Brazil’s reforestation plan

13 Jun 2012


THE misty forests of Miguel Pereira, just two hours drive from Rio’s Copacabana beaches, show the scars of development. Over the past century, this part of the Atlantic forest has experienced three waves of development — logging, coffee plantations and cattle ranching — each of which ran down the environment a step further.

By 2008, there was almost nothing left to extract. The hills were stripped bare, the rivers dry and the soil degraded. Local people were left in poverty. Many moved to Rio to find work.

But now they are returning because Miguel Pereira is once again frontier territory and is being held up as a model in a new global campaign to revitalise 150 million hectares (370 million acres) of degraded land around the planet by 2020. The success story at Miguel Pereira will also be food for thought for ministers and heads of state from around the globe attending the Rio+20 summit next week on sustainable development.

One aim of that meeting is to forge a global ‘green economy’ from the ruins of the financial crisis and the Miguel Pereira experiment shows how environmental investments can also reduce poverty. It has done this through sustainable agriculture, renewable energy and a move away from GDP as a main measure of national wellbeing.

The Rio city government, water utility, corporate sponsors and environmental NGOs have started to pay for ecological services — clean air, fresh water, fertile soil and carbon sinks — that are provided by forest restoration.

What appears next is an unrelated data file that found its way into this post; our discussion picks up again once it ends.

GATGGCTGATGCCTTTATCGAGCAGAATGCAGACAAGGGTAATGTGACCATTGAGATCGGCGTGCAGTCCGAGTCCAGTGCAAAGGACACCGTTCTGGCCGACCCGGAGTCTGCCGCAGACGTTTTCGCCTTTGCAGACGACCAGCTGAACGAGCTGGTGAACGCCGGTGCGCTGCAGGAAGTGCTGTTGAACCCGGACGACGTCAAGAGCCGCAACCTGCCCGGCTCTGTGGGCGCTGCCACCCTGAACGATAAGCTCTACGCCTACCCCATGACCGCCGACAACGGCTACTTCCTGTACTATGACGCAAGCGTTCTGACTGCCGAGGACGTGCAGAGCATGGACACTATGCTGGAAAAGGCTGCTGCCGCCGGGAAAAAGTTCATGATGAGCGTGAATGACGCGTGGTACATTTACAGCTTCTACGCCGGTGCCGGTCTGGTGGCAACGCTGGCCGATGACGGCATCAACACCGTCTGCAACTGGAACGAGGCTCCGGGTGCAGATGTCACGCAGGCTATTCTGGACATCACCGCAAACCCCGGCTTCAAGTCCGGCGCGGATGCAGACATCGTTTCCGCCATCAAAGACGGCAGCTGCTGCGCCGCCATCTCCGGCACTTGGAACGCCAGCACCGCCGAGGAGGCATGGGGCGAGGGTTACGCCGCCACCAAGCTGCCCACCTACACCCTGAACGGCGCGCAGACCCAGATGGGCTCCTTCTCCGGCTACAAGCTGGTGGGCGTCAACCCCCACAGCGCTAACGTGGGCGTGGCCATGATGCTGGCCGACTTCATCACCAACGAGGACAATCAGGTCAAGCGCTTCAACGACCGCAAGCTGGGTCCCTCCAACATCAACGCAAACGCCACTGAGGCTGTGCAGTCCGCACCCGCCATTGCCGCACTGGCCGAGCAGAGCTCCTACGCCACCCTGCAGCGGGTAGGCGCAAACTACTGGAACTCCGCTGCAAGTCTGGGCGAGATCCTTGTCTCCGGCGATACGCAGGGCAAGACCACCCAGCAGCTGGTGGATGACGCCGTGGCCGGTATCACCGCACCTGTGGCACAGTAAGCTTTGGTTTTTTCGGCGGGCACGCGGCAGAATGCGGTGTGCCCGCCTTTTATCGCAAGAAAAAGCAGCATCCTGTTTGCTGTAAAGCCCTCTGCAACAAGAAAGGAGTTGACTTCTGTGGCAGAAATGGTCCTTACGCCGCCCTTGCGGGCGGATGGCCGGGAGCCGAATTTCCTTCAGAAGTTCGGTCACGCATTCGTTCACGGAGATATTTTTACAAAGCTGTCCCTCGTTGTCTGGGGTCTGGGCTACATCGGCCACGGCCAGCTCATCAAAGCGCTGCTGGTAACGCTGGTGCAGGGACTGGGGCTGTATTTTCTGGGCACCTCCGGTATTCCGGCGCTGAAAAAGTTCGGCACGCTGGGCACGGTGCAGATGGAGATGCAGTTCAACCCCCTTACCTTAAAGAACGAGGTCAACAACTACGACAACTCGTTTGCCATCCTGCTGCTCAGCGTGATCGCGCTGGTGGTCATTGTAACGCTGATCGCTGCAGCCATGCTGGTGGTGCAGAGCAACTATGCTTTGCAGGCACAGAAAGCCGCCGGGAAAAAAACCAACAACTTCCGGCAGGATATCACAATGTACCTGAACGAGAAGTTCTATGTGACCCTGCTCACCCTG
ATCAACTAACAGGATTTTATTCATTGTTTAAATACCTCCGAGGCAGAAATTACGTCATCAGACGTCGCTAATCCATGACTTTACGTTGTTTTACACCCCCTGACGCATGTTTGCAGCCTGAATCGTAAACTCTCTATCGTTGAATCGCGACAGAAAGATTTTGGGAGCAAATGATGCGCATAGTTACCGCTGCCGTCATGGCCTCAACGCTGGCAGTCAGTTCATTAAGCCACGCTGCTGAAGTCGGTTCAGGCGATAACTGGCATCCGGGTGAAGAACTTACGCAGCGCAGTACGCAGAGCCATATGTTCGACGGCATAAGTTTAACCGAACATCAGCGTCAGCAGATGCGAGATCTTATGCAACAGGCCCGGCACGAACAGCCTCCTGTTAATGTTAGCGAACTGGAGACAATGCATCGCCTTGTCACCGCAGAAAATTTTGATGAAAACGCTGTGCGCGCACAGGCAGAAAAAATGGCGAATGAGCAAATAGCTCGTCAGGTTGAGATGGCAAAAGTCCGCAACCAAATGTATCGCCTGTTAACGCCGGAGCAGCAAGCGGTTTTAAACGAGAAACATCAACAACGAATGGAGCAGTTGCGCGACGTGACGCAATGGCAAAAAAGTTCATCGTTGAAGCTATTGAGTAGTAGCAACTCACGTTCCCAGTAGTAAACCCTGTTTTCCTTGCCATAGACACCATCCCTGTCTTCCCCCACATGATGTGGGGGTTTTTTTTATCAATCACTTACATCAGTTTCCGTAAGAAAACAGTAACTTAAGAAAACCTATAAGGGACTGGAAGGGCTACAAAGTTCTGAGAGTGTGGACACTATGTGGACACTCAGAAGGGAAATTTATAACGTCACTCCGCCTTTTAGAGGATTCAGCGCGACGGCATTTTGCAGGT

Local landowners get an annual income of 60 Reals (around $30) per hectare and villagers are paid for planting saplings and maintaining the canopy at four sites in the region.

Three years in, the results are visually impressive. More than 950 hectares of formerly brown and barren hillsides are once again lush with the native species of the Atlantic forest, such as yellow flowering Araguaney and fast-growing Angico Artemisiana — some of which are almost 10 metres tall.

For conservationists, this is good news because it strengthens the Tingua Bocaina corridor — one of the world’s great biodiversity hotspots. The city of Rio benefits from carbon sequestration and the maintenance of the Guandu watershed, which supplies 80 per cent of the water to the metropolitan area and 30 per cent of its energy.

For anti-poverty campaigners, it is also a boon. The local economy has been revitalised by the 150 jobs created by the programme — run by the ITPA conservation institution — which pays the minimum wage, plus social security and a food allowance. As a result, there is less incentive to migrate or commute to Rio.

Carole Saint Laurent of the IUCN said the project illustrated how you can obtain a package of benefits, including green jobs and an improved water supply, from a broader landscape. “The key is scaling up in area and involving the people who need and are most affected by land uses in the area in negotiating the best possible package,” she said.

Putting a higher value on nature is step towards the creation of a ‘green economy’ — one of the core goals of the United Nations Rio+20 conference on sustainable development that starts next week. But how this should be realised is controversial. — The Guardian, London